As I have grown in my appreciation of science, there are key people who have both assisted and inspired me to embrace the study of the world around us. In a field that is made up primarily of men, I deeply appreciate the influence that brilliant women of science have had upon my intellectual growth. There are many I could reference, but three stand out in particular. The first is Dr. Anne Geraghty, a former colleague of mine when I taught at Regis High School whose specialty is molecular biology. Our discussions on matters of faith and science helped me see clearly the problems with Intelligent Design and assisted me to rediscover the intellectual tradition of Catholicism that embraces science on its own terms. The second is one of our contributors to The Catholic Astronomer, Dr. Brenda Frye, astronomer at the Steward Observatory and Professor of Physics at the University of Arizona. When I attended the first Faith and Astronomy Workshop (FAW), I greatly enjoyed Dr. Frye’s presentation on gravitational telescoping, sharing with us images from the Hubble Space Telescope to demonstrate this phenomena. Gravitational telescoping is a phenomena in which gravity is bending the light of distant celestial objects and reflecting their image in different parts of the night sky, at differ stages of the object’s evolution. It is often said that the night sky is like a history book, presenting the heavens not as they are, but as they were depending on their distance from us. Gravitational telescoping provides a history book within a history book as scientists can now study the life of a galaxy in new ways because of this phenomena. As someone whose interest in astronomy was fueled by images from the Hubble Space Telescope and deep space objects, Dr. Frye’s presentation stood out as one of the more memorable moments of FAW for me on a personal level. Lastly, I have been inspired by an up and coming woman of science, one of my parishioners at St. Joseph Parish who is a student at MIT. As I pray for her and listened to her dreams about being part of the exploration of objects beyond Pluto, I can’t help but wonder, “Who will she inspire someday?”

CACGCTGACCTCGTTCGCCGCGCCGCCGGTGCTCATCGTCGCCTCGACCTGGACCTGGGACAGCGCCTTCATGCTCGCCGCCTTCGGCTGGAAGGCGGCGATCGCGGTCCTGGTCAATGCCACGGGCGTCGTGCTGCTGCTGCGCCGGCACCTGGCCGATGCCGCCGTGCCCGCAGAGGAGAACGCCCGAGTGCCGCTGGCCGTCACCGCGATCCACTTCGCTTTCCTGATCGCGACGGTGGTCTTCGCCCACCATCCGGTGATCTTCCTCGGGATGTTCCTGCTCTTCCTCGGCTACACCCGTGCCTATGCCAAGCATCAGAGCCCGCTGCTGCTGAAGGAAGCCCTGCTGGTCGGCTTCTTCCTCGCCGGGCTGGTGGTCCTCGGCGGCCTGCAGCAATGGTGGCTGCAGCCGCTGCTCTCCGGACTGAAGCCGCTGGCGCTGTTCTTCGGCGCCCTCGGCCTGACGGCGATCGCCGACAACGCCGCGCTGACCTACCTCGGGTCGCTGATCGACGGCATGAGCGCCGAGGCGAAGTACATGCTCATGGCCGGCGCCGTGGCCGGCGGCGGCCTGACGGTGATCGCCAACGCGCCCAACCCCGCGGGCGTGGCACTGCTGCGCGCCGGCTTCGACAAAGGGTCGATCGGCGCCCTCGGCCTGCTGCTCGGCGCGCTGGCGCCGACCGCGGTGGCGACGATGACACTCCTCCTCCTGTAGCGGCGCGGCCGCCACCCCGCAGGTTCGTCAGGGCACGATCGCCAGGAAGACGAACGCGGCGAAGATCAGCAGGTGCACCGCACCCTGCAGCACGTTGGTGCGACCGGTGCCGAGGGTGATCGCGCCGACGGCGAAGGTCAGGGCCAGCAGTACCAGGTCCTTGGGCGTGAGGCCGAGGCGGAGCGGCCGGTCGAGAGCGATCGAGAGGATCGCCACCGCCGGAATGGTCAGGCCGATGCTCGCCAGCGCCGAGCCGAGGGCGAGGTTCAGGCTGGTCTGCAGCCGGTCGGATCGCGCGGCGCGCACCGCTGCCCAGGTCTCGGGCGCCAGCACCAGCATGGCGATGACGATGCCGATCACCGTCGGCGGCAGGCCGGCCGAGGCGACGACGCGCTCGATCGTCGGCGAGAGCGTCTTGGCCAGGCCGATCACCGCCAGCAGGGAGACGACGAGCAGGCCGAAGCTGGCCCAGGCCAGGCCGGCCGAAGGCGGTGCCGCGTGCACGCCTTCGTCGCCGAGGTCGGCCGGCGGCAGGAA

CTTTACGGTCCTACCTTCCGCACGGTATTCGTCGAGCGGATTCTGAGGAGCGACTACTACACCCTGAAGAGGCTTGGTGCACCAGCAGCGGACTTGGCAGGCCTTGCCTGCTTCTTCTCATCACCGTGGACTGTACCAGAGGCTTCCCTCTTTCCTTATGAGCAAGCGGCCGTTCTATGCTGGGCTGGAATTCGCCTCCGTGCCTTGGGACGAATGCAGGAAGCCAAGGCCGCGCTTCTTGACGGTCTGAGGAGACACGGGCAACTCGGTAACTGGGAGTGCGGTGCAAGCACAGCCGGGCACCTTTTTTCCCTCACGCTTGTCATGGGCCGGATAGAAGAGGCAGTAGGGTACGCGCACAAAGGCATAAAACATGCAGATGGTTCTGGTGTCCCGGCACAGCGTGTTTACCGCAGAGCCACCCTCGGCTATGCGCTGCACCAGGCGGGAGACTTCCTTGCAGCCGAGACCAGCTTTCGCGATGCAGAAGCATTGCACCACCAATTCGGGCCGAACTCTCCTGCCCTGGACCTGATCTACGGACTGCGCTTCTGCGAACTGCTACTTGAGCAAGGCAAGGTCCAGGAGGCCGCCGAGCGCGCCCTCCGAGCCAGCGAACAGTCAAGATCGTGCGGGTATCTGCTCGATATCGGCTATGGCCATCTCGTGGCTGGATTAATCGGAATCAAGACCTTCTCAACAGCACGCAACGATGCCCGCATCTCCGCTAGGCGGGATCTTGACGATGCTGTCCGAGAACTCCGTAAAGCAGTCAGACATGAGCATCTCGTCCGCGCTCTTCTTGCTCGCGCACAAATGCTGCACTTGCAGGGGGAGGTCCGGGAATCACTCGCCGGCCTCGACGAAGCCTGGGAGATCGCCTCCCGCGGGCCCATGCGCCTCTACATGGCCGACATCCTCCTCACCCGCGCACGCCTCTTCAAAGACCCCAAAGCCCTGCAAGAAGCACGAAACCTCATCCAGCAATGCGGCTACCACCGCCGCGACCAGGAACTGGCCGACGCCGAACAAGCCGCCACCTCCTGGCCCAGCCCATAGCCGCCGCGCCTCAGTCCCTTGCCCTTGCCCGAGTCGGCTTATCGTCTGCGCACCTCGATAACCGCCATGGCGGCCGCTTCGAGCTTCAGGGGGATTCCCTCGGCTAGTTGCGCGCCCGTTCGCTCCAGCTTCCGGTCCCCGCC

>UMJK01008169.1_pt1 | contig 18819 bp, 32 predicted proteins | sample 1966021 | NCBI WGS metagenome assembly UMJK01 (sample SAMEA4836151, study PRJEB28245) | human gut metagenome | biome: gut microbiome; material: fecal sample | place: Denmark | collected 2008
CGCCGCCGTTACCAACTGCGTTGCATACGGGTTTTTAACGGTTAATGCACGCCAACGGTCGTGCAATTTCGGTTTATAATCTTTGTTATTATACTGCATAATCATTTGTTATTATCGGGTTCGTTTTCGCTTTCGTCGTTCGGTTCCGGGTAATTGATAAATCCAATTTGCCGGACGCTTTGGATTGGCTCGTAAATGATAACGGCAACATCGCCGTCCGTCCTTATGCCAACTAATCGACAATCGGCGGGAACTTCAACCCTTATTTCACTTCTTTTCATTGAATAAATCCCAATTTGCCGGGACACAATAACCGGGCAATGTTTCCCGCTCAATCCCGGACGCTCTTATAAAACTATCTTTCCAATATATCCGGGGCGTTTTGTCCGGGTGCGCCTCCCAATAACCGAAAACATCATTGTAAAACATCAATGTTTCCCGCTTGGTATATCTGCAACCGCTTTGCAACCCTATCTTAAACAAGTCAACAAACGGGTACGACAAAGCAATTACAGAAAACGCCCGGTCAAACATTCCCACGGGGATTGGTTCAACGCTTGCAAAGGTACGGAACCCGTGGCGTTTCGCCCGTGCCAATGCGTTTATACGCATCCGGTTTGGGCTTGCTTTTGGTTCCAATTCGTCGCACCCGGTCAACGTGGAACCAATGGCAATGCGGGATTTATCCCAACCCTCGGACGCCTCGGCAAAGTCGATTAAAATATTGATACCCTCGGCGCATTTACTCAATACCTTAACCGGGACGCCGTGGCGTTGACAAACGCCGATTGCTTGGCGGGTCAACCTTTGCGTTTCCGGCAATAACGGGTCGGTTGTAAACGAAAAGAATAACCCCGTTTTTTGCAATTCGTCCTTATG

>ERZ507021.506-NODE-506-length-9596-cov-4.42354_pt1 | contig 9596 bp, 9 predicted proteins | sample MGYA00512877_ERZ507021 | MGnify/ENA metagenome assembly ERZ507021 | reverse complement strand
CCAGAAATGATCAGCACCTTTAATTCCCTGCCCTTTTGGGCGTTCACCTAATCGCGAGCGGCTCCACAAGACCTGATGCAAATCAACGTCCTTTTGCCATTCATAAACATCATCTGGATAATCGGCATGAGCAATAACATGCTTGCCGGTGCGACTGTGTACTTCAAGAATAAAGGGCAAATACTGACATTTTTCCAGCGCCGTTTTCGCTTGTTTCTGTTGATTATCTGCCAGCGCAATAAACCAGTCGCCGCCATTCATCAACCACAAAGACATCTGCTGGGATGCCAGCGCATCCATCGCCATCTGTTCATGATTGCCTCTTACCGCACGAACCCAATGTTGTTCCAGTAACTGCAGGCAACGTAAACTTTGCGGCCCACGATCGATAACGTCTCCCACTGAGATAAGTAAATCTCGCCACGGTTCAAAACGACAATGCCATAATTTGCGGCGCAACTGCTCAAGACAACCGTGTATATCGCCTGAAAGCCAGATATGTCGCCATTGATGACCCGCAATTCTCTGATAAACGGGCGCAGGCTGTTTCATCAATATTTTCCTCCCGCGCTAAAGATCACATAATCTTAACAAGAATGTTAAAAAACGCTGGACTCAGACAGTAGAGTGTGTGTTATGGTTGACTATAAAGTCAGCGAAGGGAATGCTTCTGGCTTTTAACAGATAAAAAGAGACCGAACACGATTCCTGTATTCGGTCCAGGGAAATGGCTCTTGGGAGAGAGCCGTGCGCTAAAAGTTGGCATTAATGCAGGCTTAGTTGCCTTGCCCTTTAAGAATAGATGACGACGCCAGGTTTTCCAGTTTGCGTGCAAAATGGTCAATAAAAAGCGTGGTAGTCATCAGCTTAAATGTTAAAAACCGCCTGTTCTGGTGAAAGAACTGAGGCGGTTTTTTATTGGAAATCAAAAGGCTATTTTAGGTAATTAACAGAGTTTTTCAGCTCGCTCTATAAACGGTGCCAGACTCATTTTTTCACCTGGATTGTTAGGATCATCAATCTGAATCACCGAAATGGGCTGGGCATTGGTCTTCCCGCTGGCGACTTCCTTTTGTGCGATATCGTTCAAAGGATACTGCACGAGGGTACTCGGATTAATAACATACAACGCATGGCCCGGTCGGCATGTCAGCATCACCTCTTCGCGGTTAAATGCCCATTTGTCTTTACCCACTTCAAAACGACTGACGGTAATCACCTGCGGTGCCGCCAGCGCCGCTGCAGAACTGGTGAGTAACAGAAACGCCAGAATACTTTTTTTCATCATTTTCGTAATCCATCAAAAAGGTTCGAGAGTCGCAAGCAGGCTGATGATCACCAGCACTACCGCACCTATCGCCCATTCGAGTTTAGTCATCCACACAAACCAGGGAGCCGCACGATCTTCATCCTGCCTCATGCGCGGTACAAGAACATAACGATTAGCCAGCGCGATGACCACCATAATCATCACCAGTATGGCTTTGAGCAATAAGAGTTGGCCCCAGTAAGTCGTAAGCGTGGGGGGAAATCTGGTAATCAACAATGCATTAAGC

Similar to my appreciation of women of science, I can also point to countless women who have assisted and inspired me to understand the Church both as a priest and a layman. In an environment of male only priesthood, my years of ministry have affirmed that collaboration with faith-filled women is essential in the life of the Church so that the full breadth of the Mystical Body of Christ can be expressed. Whether it be universal figures such as Dorothy Day and Mother Teresa of Calcutta or in women I have worked with in my daily ministry, I marvel at the examples of faith these women have been for me and how they have shaped my approach to ministry. I have also been blessed with friends, parishioners, and students who have invited me to join them on their walk with Jesus Christ. When faith is found and shared, it not only assists the person I walk with, but also assists me. An example of this would be when one of my former students, Megan (Geraghty) Lobos, wrote a piece for the USCCB on the challenges of international relationships. When I read this piece for the first time, my mind went back to conversations Megan and I had about her journey with Juan. These memories provided not only a moment of nostalgic pride, but also gratitude on how their journey shaped my approach to priestly ministry. These experiences have led me to see the lay people I work with as extensions of my priestly ministry. Without their work and dedication, I would not be able to accomplish that which God has called me to do: Care for God’s people and invite them into a life of holiness.